Collaboration Among Teachers
Over twenty years ago I stepped into a classroom for the very first time as a new teacher. I remember the excitement that I felt being able to set up my very own classroom. I was a bit nervous being a newbie but soon found out my entire team was made up of newbies. Two teachers were beginning their second year of teaching and the other teacher was beginning her first year. I just knew this would be a great opportunity for us to share and grow into the profession together.
By October of that first year, I realized that team spirit, cooperation, and collaboration were foreign terms to two members of that team. Instead, competition, sabotage and backbiting were the modus of operation for my year two colleagues. One of my most vivid memories was seeing a great bulletin board idea at a workshop that I just had to use. I rushed back to school and shared the idea with my instructional assistant who began working on it. I was so excited to see the board up and couldn’t wait to see what the students thought of it the next day. The next morning, much to my shock, I came in to find the bulletin board had been taken down. When I asked my assistant, she told me the teacher next door wanted to use the idea and told her to take mine down. At that point, “the fur started flying!” That teacher along with the other teammate took materials out of my room and made that first year of teaching less than enjoyable.
Collaboration Among Administrators
Fast-forward twenty years; I am entering my second year as a principal. Over the years I have witnessed similar types of scenarios as the one described above on various levels of education. At times, there has been so much competition and a lack of teamwork. This has always baffled me, considering educators dedicate their lives to working with young people. We strive to teach them to get along, cooperate, share, and be kind to one another. I can even recall reading an article about 4 years ago about how school leaders across the nation would be more successful if they were willing to collaborate more.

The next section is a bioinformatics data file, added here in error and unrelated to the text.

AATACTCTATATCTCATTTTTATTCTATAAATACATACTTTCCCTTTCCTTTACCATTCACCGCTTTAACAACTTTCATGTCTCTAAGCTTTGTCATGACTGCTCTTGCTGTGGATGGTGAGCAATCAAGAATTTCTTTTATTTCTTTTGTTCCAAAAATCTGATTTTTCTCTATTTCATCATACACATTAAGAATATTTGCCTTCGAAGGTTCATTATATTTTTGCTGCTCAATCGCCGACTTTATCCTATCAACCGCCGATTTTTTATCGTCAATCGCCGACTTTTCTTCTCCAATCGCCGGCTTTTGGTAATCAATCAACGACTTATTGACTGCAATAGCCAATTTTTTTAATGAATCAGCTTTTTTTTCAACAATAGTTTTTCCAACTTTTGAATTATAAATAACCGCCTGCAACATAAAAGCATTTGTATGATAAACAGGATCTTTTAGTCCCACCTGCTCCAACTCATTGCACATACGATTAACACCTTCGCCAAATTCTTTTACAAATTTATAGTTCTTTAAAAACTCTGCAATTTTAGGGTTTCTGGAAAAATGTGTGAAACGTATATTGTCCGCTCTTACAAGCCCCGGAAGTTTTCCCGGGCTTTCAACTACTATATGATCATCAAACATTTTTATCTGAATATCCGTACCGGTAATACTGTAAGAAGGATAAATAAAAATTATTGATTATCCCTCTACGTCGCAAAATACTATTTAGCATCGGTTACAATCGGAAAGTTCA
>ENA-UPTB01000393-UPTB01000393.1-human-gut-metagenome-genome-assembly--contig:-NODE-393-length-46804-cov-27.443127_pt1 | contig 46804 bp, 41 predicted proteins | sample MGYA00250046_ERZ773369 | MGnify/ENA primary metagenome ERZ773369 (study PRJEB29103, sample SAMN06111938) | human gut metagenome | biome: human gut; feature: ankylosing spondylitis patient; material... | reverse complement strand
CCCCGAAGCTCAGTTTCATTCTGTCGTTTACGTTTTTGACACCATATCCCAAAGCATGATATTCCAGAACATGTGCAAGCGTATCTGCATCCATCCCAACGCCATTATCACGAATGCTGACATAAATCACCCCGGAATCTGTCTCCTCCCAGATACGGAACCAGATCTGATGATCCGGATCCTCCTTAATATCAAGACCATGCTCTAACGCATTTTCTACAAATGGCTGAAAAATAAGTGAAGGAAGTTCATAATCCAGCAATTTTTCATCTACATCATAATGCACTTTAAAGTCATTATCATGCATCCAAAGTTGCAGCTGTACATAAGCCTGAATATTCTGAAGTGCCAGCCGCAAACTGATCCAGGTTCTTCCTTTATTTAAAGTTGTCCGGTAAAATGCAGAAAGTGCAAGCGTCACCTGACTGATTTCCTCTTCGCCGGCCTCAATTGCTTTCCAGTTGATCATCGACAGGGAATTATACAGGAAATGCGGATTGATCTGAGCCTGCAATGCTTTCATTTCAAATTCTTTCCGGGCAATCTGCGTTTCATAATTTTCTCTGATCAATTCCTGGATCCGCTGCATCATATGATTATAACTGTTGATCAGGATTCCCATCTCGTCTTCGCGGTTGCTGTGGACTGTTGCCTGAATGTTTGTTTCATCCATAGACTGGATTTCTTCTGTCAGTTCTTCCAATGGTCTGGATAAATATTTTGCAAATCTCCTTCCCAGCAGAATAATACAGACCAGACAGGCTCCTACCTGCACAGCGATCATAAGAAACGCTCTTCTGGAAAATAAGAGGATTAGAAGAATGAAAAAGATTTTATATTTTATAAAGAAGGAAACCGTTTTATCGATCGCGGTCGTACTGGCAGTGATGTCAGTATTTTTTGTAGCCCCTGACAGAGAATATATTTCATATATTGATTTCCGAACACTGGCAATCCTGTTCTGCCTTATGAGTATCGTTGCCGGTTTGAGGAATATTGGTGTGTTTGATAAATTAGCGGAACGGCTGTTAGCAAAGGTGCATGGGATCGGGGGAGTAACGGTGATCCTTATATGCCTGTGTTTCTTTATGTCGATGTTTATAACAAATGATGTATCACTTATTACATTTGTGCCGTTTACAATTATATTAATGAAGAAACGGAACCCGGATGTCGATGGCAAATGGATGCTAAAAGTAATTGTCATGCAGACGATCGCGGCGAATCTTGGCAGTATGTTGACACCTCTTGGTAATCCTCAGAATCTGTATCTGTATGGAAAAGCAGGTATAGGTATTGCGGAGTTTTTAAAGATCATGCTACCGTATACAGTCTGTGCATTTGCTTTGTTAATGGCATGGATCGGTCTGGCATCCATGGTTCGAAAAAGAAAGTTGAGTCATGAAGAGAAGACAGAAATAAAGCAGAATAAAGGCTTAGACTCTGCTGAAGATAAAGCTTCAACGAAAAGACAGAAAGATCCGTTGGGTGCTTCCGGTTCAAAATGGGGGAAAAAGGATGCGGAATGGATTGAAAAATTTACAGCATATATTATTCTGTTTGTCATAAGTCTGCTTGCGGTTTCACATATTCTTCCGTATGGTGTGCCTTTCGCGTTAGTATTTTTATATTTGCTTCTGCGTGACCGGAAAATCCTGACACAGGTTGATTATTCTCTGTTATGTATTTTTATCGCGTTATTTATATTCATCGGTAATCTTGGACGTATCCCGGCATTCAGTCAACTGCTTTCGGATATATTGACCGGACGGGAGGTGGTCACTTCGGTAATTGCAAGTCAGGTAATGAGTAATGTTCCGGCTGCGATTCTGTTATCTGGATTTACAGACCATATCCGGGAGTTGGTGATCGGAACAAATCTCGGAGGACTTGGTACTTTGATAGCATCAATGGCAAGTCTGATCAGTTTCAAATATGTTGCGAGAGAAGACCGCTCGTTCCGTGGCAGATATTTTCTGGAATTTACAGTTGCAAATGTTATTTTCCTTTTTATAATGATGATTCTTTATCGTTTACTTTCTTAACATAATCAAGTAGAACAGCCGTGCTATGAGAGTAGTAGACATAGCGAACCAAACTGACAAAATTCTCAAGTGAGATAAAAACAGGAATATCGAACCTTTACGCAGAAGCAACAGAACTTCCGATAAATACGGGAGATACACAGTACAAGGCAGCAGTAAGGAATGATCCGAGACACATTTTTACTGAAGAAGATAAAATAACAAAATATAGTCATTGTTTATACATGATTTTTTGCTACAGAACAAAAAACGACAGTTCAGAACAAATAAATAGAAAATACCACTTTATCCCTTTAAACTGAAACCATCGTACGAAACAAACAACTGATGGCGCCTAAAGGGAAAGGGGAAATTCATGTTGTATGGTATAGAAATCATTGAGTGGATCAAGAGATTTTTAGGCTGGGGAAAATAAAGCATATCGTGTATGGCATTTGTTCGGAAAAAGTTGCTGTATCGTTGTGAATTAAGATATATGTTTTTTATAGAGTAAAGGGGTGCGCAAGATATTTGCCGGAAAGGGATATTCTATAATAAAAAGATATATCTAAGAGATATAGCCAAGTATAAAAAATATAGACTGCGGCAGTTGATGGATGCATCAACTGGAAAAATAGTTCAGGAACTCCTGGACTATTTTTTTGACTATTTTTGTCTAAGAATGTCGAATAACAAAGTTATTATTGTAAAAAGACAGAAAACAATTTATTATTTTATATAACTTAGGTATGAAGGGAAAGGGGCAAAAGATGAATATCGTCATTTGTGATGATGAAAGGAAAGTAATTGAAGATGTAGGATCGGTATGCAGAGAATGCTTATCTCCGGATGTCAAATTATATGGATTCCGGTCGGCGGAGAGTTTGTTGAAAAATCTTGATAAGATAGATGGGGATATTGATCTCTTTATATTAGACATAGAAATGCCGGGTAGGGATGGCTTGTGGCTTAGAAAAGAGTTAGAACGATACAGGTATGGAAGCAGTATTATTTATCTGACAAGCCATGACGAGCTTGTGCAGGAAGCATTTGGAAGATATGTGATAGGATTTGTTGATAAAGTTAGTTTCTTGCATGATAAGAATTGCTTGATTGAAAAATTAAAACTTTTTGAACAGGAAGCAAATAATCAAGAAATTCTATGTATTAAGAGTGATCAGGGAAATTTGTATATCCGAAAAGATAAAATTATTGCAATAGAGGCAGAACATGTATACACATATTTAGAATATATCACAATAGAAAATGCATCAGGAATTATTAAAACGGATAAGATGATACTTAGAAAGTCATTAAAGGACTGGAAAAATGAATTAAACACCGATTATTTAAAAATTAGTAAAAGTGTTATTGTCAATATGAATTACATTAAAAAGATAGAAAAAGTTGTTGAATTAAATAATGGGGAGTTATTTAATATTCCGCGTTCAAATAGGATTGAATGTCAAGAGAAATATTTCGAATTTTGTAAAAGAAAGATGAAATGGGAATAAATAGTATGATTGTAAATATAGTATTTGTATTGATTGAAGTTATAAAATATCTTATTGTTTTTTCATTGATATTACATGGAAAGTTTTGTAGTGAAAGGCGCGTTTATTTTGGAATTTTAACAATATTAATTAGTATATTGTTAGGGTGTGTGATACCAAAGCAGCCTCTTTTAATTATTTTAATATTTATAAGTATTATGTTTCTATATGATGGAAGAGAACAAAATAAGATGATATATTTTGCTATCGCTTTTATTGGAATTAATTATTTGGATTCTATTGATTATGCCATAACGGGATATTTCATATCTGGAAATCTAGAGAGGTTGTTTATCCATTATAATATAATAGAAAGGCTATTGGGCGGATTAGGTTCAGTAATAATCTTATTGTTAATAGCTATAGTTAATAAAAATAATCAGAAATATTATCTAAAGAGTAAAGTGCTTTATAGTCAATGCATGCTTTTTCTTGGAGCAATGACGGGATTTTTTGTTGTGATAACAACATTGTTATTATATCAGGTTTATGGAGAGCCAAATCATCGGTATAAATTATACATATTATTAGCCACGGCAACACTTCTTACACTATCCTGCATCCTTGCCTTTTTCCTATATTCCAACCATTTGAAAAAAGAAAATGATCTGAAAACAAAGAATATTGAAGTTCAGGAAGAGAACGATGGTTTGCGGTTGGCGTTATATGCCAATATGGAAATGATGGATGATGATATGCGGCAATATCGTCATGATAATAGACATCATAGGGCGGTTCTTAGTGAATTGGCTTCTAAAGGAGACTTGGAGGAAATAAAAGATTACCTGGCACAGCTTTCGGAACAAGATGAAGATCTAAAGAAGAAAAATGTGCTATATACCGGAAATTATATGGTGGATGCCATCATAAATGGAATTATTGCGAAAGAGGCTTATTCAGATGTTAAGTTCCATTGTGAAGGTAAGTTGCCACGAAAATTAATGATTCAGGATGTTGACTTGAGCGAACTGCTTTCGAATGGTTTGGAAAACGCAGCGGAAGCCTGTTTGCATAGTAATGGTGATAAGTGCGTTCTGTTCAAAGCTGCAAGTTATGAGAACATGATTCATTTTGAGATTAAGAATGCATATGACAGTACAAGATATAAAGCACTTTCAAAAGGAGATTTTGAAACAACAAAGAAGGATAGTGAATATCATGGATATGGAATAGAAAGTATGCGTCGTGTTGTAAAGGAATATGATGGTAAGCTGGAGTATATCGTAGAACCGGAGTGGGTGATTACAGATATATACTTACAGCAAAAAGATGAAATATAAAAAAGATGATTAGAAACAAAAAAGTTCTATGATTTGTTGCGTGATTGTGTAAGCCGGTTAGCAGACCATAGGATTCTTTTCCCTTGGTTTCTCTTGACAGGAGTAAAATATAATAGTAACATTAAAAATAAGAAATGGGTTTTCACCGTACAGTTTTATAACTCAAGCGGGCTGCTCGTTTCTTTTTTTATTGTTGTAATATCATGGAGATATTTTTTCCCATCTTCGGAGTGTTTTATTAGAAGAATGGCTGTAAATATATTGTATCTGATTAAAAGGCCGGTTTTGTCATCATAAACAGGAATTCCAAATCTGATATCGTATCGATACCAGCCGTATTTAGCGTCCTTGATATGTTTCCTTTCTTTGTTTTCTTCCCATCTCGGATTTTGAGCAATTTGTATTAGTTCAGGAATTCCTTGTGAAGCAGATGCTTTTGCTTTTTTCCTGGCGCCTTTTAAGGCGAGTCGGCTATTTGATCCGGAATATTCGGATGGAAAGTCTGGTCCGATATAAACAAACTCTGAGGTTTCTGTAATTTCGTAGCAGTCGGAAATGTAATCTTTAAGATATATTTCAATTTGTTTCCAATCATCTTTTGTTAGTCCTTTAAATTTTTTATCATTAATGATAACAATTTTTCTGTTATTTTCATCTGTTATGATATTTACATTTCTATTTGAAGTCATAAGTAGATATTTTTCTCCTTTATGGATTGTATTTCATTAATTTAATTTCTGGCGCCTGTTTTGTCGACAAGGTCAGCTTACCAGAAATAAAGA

Well, I am glad to say twenty years later, the anticipation and excitement of working with other educators has been realized. Of course, I have had other experiences of working with fantastic teams, but the experience I am about to share demonstrates cooperation in its ultimate form.
Over the past year, the superintendent of the school system I work in has encouraged schools to host Community Priority Workshops (CPW). These workshops are aimed at bringing all stakeholders together to work collaboratively to chart a course for each school. Schools began hosting their workshops individually and gathered beneficial information from these sessions. This model of school-based workshops was working and schools continued utilizing the structure.
Innovation is the idea of doing something new and different, trying a different method. Well that is exactly what Dr. Dana Bost had in mind. Dr. Bost was the principal of the middle school that my elementary school feeds into. Dr. Bost had the idea to host a CPW that pulled together all the schools that fed into the high school her middle school students would attend (She is now the principal of that high school). The idea was risky because it stepped away from the mold that had already been cast from the previous CPWs hosted in our county. However, all of the principals in our zone were on board.
We began meeting monthly and solicited input from central office staff members to ensure we were maintaining the spirit of what our superintendent wanted to achieve with the CPW. The experience of collaboration and cooperating with the other 8 principals was an amazing experience. It was quite evident that we were all striving to achieve the same goal. No one was trying to out shine anyone else and everyone wanted to do their part. The idea of “together we can do more” is what permeated through the entire experience. The event was successful! We were able to identify what we needed for our individual schools as well as what we needed as a feeder pattern zone. Based on the positive feedback, I am sure this is just the beginning of future collaborations.
Click this link to learn more about our CPW.
Community Priorities Workshop
Collaboration Among Cohort Members
Pulling all of these experiences together brings me back to this Ed.D. Program. Over the past five semesters, I am again feeling the sense of true teamwork and collaboration. It is truly amazing to work with people who have a vested interest in your success. I can tell that we are all in this together. Together we can do more!